Millennials and Masculinity: A Shifting Tide of Gender Typing of ICT?

Publication Year:
2010
Usage 496
Abstract Views 315
Downloads 181
Repository URL:
https://aisel.aisnet.org/amcis2010/73
Author(s):
Trauth, Eileen M.; Joshi, K. D.; Kvasny, Lynette; Chong, Jing; Kulturel, Sadan; Mahar, Jan
Tags:
Female; Feminine; Gender; Gender and ICT; Gender Stereotypes; Hegemonic Masculinity; IT Skills; Individual Differences Theory of Gender and IT; IT Profession; Male; Masculine; Men; Millennials; Women
article description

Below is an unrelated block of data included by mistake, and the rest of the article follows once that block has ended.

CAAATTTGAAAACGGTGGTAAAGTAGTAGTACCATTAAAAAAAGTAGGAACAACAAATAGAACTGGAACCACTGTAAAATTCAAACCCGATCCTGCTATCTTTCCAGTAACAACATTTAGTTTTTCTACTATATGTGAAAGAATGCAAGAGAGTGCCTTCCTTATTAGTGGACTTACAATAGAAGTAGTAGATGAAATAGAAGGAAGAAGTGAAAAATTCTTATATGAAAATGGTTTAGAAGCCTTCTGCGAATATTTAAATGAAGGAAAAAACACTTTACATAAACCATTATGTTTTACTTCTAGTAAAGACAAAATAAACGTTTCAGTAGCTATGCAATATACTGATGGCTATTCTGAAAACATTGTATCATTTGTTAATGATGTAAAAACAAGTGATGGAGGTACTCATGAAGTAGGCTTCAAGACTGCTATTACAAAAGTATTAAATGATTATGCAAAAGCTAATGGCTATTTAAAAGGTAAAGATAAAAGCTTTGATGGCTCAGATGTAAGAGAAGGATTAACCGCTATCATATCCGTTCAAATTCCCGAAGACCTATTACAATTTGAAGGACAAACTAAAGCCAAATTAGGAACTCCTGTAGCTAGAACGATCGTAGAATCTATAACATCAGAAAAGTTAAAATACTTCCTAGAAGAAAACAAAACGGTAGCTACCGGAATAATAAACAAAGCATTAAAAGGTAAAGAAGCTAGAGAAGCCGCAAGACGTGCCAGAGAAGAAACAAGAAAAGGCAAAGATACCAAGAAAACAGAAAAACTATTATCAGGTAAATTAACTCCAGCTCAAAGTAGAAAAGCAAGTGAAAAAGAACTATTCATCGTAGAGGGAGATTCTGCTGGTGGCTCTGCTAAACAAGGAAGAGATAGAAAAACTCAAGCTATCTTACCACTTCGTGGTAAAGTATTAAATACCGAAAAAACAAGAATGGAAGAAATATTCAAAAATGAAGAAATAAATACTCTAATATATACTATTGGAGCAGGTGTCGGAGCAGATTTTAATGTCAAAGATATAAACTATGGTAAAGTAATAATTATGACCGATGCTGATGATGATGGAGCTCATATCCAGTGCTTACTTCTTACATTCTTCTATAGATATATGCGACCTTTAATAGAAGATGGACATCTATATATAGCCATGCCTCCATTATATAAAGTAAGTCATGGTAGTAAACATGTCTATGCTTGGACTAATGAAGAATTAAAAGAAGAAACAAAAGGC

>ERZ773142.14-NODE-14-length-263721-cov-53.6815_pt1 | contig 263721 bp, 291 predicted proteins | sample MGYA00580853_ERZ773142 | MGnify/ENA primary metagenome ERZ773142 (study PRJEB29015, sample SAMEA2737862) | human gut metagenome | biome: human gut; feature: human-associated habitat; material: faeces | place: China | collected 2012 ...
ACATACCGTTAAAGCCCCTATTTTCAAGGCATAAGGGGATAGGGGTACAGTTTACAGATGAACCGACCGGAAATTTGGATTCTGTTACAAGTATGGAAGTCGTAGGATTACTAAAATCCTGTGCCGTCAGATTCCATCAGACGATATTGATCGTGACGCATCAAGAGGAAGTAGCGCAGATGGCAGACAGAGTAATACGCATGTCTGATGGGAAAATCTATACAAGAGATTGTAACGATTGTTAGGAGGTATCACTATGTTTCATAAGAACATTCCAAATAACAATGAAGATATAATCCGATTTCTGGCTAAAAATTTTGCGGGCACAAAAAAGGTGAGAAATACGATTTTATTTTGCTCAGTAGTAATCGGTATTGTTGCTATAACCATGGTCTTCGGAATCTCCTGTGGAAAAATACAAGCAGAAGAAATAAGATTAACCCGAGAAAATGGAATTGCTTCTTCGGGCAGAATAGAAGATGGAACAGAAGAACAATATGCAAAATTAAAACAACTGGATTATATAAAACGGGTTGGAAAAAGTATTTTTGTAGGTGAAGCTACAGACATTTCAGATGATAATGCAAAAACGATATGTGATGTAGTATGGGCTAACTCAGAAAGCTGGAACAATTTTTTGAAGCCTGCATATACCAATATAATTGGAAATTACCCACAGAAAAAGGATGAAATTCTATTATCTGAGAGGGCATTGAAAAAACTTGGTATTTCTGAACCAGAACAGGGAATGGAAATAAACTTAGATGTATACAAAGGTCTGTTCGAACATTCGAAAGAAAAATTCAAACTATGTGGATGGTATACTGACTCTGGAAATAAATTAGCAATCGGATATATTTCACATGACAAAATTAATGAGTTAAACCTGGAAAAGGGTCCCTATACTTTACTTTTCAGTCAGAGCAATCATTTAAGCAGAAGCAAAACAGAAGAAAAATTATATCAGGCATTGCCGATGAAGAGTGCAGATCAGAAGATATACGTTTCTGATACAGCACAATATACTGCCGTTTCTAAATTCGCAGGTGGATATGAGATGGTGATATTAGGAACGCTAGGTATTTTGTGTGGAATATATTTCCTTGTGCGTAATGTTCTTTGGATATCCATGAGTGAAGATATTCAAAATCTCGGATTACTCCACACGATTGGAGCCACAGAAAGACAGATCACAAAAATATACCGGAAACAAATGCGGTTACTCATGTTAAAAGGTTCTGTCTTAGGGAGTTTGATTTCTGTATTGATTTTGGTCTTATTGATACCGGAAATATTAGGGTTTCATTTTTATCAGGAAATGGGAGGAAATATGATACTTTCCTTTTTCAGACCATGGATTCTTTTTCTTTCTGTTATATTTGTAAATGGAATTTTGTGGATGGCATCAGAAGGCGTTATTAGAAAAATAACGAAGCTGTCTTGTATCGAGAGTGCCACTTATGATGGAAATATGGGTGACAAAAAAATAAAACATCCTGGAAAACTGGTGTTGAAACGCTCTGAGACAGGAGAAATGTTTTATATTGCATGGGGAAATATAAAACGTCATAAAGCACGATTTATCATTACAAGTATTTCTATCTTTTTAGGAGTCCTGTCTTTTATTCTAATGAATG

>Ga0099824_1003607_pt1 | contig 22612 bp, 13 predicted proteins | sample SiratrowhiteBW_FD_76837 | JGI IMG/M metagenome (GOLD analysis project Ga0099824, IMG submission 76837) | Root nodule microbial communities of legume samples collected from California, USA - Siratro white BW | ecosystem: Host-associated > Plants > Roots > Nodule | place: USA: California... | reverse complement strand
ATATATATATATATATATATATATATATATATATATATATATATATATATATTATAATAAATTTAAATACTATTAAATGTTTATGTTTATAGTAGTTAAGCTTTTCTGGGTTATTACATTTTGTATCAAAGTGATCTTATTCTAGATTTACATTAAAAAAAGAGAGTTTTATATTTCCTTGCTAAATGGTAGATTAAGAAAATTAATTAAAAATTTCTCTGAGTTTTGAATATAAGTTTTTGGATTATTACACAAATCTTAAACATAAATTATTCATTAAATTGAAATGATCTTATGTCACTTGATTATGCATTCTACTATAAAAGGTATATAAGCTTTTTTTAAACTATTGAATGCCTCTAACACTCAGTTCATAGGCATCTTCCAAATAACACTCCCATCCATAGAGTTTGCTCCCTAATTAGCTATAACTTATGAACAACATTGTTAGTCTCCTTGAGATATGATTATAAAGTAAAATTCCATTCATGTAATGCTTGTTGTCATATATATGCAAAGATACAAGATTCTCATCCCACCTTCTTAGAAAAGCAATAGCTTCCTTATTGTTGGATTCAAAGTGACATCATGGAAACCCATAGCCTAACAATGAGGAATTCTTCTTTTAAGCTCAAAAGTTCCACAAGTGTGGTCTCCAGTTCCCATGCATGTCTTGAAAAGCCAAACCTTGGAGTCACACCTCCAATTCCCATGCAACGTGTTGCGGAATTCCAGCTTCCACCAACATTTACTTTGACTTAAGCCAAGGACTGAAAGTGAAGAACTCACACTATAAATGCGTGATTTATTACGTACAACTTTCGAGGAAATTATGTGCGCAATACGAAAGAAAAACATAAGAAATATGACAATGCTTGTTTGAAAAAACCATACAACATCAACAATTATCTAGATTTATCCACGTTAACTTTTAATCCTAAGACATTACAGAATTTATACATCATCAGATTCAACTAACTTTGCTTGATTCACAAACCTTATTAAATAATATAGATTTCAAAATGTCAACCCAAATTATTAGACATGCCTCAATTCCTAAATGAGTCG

The question of a possible shift in Millennials’ perceptions about gender and ICT resulted from a survey of gender stereotyping of ICT skills among college age Millennials in the USA. The results identify three clusters of skills: masculine (includes computer programming, database and networking); feminine (includes communication, working in teams, ethics, global and cultural awareness, and openness to new experiences) and gender neutral (includes initiative, ability to work under pressure, critical thinking and problem solving). These findings suggest a possible shift of gender stereotypes about ICT skills among Millennials. Nevertheless, the gender stereotyping of the more technical skills in the IT profession as masculine argues for continued interventions to alter these perceptions and expand the gender neutral space in order to broaden the participation of women in the IT field.